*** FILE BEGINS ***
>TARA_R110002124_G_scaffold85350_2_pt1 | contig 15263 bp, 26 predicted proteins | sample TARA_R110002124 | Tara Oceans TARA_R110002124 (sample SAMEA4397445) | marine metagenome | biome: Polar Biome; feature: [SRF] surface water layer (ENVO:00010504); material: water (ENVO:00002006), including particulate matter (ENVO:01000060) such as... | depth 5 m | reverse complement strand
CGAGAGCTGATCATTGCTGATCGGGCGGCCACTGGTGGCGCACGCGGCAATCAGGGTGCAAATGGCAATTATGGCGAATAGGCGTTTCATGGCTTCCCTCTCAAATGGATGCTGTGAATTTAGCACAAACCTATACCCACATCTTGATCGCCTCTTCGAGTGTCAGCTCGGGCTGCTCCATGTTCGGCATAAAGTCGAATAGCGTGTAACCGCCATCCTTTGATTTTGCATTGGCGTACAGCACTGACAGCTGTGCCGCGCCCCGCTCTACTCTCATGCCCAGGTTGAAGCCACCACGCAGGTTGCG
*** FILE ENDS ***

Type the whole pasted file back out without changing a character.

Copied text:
>TARA_R110002124_G_scaffold85350_2_pt1 | contig 15263 bp, 26 predicted proteins | sample TARA_R110002124 | Tara Oceans TARA_R110002124 (sample SAMEA4397445) | marine metagenome | biome: Polar Biome; feature: [SRF] surface water layer (ENVO:00010504); material: water (ENVO:00002006), including particulate matter (ENVO:01000060) such as... | depth 5 m | reverse complement strand
CGAGAGCTGATCATTGCTGATCGGGCGGCCACTGGTGGCGCACGCGGCAATCAGGGTGCAAATGGCAATTATGGCGAATAGGCGTTTCATGGCTTCCCTCTCAAATGGATGCTGTGAATTTAGCACAAACCTATACCCACATCTTGATCGCCTCTTCGAGTGTCAGCTCGGGCTGCTCCATGTTCGGCATAAAGTCGAATAGCGTGTAACCGCCATCCTTTGATTTTGCATTGGCGTACAGCACTGACAGCTGTGCCGCGCCCCGCTCTACTCTCATGCCCAGGTTGAAGCCACCACGCAGGTTGCG